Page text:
Chuck Sabin, senior director, market development, Bluetooth SIG says that Bluetooth Mesh Technology is redefining smart lighting
Since its inception, Bluetooth mesh technology has made a significant impact in the commercial and industrial space by enabling NLC (Networked Lighting Control) systems and continues to have a bright outlook with exceptional growth of 34% CAGR over the next five years, according to ABI Research.
Using Bluetooth mesh technology, many-to-many device communications are enabled and optimised to create large-scale device networks where hundreds and even thousands of devices can communicate with each other. Thanks to this, Bluetooth mesh technology can optimize an existing lighting system with networked sensors and luminaires to deliver benefits such as flexible control, energy savings, better lighting, environmental comfort and building efficiencies to both building managers and the occupants, themselves.
Following its release in 2017, Bluetooth mesh technology has gained wider adoption and has become the clear choice for large-scale device networks. Today, thousands of mesh products have been qualified and are being sold in the market, from leading silicon, stack, component, modules, and end-product vendors.
By providing a robust, scalable, low-power, wireless connectivity, Bluetooth mesh technology is redefining industrial and commercial networks. Let’s delve deeper.
Reliable, decentralised, rapid messages
A mesh network is judged on its reliability, with a particular focus on its capabilities to deliver messages between devices – Bluetooth mesh technology is no exception.
There are two key forms of message relay with Bluetooth mesh to ensure delivery is uninterrupted, including peer-to-peer communications and multipath message relay.
Regarding peer-to-peer messaging, all nodes communicate directly with one another. There is no requirement for a centralised hub, which means if one node breaks down, there is no domino effect and no single point of failure to a network.
Multipath messaging enables Bluetooth mesh networks to use a managed flood message relay architecture that is self-healing for reliable message delivery. If one pathway is blocked, the message can simply take an alternative route, allowing wireless installations to achieve the trouble-free performance and scalability of wired systems.
Its robust reliability and delivery of messages create an exciting potential, particularly within commercial environments that are sensor dense, including retail environments, manufacturing floors, and smart office buildings. There is also value to be gained within the smart home, as the network enables users to combine Bluetooth-enabled devices from different vendors.
Smart lighting to reduce emissions
Throughout an office, airport, shopping center, and factory floor, lighting is everywhere and most importantly, mains powered. For this reason, the NLC systems will be a crucial ecosystem for delivery of occupancy sensing, light level management, and transporting sensor data in commercial environments.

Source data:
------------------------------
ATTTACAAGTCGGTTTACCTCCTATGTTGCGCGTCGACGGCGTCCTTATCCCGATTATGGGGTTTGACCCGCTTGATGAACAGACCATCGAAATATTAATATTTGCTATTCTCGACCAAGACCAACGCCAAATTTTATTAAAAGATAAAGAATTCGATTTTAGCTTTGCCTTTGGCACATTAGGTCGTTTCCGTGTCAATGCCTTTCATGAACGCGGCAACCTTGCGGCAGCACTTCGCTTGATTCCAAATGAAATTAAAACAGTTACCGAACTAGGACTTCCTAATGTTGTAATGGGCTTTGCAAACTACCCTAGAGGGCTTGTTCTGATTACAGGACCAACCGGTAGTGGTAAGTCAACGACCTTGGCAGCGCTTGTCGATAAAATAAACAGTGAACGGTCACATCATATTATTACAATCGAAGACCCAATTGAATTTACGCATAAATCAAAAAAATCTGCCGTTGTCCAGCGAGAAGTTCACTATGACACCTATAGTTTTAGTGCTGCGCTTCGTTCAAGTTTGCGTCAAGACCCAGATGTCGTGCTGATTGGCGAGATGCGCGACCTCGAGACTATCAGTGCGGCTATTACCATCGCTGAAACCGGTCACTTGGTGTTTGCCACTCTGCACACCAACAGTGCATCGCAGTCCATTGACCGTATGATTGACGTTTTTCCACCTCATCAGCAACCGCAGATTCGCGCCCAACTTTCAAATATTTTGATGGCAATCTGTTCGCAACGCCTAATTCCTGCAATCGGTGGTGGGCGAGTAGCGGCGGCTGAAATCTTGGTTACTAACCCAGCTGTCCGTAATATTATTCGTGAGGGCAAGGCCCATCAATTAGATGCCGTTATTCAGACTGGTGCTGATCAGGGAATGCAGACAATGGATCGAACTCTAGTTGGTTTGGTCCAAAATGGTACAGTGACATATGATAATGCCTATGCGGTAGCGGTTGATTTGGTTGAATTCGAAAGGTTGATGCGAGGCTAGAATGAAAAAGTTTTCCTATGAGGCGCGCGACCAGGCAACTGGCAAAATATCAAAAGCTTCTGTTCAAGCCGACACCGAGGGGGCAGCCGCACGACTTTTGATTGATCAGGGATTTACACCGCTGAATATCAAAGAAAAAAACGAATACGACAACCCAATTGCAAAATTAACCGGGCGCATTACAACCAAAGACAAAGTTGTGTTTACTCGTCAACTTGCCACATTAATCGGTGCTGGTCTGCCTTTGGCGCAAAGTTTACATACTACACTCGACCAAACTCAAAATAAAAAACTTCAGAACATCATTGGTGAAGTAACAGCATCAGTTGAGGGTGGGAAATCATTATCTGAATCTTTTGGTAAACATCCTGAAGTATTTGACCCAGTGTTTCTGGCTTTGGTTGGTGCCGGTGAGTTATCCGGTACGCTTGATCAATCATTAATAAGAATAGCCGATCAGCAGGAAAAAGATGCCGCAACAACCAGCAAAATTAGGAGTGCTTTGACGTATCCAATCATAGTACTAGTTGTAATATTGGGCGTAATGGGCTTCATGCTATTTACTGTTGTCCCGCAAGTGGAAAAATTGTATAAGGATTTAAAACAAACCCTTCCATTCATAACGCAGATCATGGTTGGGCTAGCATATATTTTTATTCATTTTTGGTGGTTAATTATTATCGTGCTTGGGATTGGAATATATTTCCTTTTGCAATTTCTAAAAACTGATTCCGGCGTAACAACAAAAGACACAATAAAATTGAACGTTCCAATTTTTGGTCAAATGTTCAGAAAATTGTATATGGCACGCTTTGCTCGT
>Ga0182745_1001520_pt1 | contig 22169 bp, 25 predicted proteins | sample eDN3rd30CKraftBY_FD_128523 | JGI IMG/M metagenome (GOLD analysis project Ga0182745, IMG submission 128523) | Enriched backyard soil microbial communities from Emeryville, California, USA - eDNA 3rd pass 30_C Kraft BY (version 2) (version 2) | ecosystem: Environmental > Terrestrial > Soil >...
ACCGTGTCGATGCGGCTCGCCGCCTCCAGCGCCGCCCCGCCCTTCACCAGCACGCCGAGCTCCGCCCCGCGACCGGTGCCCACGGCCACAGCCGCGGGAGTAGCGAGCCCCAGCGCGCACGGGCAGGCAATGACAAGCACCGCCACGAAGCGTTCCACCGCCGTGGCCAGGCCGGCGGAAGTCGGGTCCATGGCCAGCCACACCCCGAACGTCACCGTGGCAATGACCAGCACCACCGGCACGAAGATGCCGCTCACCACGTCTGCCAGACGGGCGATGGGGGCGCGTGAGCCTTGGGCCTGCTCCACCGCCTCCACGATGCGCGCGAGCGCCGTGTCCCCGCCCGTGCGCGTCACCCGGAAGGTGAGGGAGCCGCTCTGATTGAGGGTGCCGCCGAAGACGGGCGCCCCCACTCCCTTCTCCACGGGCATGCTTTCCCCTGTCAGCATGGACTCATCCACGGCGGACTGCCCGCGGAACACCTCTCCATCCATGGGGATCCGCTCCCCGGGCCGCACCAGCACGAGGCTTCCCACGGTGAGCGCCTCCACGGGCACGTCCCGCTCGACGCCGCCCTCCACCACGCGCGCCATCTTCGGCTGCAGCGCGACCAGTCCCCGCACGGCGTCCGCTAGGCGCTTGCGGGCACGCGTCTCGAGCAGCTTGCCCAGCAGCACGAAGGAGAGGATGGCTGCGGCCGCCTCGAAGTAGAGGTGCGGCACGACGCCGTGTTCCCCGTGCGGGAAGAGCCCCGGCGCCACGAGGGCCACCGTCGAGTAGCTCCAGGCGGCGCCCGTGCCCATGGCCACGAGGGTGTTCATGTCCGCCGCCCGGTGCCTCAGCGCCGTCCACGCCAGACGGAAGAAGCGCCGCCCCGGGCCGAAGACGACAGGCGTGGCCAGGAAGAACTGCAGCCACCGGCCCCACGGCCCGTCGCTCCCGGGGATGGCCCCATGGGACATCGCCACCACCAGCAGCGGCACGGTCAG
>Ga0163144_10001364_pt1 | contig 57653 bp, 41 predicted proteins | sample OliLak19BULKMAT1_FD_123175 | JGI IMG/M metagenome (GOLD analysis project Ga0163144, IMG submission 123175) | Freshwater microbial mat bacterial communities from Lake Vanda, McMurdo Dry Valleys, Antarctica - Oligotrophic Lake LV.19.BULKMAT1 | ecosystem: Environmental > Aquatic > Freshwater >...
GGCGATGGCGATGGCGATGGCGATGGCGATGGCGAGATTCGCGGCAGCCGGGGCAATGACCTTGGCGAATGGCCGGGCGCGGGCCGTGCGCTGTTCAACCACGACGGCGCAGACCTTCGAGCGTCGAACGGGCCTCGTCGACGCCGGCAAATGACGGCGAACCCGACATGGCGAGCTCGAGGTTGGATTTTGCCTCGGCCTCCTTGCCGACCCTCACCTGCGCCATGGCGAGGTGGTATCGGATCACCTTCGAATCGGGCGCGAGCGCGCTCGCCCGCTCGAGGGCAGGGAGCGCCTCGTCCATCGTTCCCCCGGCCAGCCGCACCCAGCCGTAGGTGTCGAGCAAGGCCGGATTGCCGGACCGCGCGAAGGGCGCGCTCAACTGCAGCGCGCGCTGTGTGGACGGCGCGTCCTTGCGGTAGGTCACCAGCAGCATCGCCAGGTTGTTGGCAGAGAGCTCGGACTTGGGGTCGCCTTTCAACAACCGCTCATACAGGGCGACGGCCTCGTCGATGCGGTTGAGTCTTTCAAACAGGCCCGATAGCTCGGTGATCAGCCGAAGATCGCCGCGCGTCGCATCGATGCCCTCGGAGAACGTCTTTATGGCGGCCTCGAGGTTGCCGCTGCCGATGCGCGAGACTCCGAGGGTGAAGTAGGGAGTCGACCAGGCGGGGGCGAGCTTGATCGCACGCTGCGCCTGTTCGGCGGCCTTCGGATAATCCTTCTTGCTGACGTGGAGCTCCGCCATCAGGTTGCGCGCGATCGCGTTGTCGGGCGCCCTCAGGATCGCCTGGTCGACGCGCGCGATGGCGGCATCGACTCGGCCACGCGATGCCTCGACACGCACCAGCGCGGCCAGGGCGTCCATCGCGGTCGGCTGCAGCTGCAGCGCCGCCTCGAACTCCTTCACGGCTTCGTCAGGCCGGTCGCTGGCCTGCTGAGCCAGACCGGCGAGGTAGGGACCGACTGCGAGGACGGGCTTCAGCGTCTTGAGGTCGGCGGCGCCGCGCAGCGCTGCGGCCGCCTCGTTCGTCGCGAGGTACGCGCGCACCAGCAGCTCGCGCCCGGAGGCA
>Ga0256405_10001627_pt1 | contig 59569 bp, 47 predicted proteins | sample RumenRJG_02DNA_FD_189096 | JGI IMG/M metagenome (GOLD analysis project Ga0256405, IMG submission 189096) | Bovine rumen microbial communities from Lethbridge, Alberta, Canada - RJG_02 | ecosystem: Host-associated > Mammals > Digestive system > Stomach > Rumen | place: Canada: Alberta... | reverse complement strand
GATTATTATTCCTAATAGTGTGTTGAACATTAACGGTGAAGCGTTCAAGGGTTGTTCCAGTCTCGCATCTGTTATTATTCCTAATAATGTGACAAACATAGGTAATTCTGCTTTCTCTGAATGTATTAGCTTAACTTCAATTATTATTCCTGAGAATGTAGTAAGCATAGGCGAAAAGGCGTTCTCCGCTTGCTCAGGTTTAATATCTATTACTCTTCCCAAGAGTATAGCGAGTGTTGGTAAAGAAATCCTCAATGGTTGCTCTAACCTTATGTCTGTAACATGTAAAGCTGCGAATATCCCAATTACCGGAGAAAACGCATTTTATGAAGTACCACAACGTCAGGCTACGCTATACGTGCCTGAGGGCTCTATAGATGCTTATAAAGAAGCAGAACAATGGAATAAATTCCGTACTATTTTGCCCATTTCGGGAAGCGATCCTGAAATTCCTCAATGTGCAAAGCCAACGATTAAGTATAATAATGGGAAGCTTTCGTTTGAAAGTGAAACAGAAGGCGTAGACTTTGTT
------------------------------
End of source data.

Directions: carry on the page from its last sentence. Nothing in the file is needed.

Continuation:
Given complex lighting systems are present throughout most commercial and industrial infrastructure, there is a vast opportunity to implement a mesh networked lighting control system. By doing so, not only are businesses able to manage their systems better and much more efficiently, individuals can also connect to the network and efficiently manage their personal environment via their smartphones.
From a business perspective, key use cases include managing the networked lighting control system in more advanced ways. For instance, using the mesh network for occupancy sensing and light level management ensures only necessary parts of the building with occupants are lit and manages the luminaires’ light output accordingly to natural daylight. By doing so, businesses can play a vital role in being environmentally aware and accountable, making improvements to create more intelligent, energy-efficient offices and buildings.
Combined technologies enhancing customer experience
Combining Bluetooth mesh technology with other lighting industry standards can deliver an even greater value proposition.
The Bluetooth SIG and the DALI Alliance have also collaborated to specify a standardised interface that will enable the communication and data flow between sensor-rich D4i luminaires and DALI-2 devices to Bluetooth mesh networked lighting controls and other building management systems.
Use-cases include using sensor rich data in the luminaire for understanding the location of people and the environment around them, which has vast benefits from space utilisation and environmental control to safety and security. Intelligent lighting systems can harvest a range of data from building sensors. This can also help retailers, as an example, identify areas of footfall, understand customer behaviour, and help drive additional efficiencies for space management and environmental control (e.g. HVAC) with building managers.
By implementing a Bluetooth networked lighting control system, businesses have the backbone needed to deliver value to themselves and their customers. With the combination of sensors and data-driven insights, NLC systems provide long-term flexibility, energy savings, and a better occupant experience. The use-cases and possibilities are just being discovered, and the future is undoubtedly bright to achieve accelerated growth.